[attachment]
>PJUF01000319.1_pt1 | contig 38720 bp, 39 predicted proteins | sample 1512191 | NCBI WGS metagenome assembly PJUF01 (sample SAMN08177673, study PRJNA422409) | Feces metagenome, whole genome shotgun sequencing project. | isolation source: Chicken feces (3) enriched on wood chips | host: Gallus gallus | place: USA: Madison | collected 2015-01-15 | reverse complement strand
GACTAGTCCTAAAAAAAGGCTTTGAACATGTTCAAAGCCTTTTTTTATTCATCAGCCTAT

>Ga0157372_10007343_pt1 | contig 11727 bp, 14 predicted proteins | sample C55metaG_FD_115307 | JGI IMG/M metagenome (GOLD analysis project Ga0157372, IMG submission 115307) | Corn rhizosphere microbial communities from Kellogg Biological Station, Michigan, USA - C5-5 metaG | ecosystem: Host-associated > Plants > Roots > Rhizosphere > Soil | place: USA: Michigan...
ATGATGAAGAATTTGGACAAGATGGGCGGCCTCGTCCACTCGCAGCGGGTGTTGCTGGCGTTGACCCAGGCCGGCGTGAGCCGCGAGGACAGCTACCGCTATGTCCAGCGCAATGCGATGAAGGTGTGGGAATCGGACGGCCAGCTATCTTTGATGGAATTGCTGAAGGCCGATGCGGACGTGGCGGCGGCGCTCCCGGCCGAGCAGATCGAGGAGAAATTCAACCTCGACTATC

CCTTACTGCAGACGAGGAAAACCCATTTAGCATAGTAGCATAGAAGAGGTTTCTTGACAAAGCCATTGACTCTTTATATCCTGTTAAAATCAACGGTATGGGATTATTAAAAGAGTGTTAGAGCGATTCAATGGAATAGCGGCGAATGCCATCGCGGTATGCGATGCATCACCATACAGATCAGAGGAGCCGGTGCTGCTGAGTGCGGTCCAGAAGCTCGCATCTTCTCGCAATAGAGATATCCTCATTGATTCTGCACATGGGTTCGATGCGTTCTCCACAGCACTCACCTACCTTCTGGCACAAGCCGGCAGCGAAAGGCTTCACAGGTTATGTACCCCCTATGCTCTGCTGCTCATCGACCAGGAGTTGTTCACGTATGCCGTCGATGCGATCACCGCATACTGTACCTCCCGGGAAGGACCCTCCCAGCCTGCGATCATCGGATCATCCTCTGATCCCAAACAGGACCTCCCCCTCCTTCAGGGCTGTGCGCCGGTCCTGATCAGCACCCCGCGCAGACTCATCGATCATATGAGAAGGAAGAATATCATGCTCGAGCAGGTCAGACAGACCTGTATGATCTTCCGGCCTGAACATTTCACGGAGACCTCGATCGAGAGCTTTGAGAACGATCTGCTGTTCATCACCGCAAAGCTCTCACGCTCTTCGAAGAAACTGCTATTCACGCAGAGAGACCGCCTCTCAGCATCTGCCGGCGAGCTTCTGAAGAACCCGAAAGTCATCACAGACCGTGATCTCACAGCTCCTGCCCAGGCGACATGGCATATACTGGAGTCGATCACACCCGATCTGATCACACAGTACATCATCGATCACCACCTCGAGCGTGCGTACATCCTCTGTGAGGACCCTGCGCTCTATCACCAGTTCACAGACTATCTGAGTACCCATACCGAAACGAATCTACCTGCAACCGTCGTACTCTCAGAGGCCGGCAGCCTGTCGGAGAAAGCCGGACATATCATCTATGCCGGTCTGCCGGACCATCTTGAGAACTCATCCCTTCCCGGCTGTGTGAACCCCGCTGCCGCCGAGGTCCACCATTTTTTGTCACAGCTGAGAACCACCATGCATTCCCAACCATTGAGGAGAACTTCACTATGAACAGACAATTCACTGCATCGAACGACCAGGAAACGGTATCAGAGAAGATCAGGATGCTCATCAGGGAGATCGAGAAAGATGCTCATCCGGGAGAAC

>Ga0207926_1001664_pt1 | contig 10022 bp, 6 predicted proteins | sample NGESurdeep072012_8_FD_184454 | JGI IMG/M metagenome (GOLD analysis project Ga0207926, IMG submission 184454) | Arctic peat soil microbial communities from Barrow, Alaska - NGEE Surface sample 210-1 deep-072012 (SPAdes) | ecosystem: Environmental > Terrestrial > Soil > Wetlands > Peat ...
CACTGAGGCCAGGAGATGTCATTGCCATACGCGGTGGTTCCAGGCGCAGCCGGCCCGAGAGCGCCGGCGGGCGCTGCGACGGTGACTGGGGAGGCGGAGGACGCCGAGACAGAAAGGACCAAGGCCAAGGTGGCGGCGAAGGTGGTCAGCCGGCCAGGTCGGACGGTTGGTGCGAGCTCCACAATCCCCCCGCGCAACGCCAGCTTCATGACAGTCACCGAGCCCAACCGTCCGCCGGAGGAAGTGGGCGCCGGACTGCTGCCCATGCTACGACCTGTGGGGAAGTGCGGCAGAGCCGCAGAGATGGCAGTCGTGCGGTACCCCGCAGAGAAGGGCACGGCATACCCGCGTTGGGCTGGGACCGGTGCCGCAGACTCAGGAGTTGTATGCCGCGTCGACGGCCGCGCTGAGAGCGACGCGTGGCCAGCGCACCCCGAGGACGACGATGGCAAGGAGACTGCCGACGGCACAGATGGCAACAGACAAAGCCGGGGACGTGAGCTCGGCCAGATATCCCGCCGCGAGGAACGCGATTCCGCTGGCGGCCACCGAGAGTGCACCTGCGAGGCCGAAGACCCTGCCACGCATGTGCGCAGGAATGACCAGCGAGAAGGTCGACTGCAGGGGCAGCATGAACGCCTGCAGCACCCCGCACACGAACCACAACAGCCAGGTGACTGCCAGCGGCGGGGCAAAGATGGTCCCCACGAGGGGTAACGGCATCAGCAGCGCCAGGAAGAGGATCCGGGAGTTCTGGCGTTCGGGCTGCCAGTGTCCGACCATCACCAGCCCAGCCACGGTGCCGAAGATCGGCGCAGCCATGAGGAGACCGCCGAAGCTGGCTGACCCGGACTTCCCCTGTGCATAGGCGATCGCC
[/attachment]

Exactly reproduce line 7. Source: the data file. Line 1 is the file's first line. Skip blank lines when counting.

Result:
CACTGAGGCCAGGAGATGTCATTGCCATACGCGGTGGTTCCAGGCGCAGCCGGCCCGAGAGCGCCGGCGGGCGCTGCGACGGTGACTGGGGAGGCGGAGGACGCCGAGACAGAAAGGACCAAGGCCAAGGTGGCGGCGAAGGTGGTCAGCCGGCCAGGTCGGACGGTTGGTGCGAGCTCCACAATCCCCCCGCGCAACGCCAGCTTCATGACAGTCACCGAGCCCAACCGTCCGCCGGAGGAAGTGGGCGCCGGACTGCTGCCCATGCTACGACCTGTGGGGAAGTGCGGCAGAGCCGCAGAGATGGCAGTCGTGCGGTACCCCGCAGAGAAGGGCACGGCATACCCGCGTTGGGCTGGGACCGGTGCCGCAGACTCAGGAGTTGTATGCCGCGTCGACGGCCGCGCTGAGAGCGACGCGTGGCCAGCGCACCCCGAGGACGACGATGGCAAGGAGACTGCCGACGGCACAGATGGCAACAGACAAAGCCGGGGACGTGAGCTCGGCCAGATATCCCGCCGCGAGGAACGCGATTCCGCTGGCGGCCACCGAGAGTGCACCTGCGAGGCCGAAGACCCTGCCACGCATGTGCGCAGGAATGACCAGCGAGAAGGTCGACTGCAGGGGCAGCATGAACGCCTGCAGCACCCCGCACACGAACCACAACAGCCAGGTGACTGCCAGCGGCGGGGCAAAGATGGTCCCCACGAGGGGTAACGGCATCAGCAGCGCCAGGAAGAGGATCCGGGAGTTCTGGCGTTCGGGCTGCCAGTGTCCGACCATCACCAGCCCAGCCACGGTGCCGAAGATCGGCGCAGCCATGAGGAGACCGCCGAAGCTGGCTGACCCGGACTTCCCCTGTGCATAGGCGATCGCC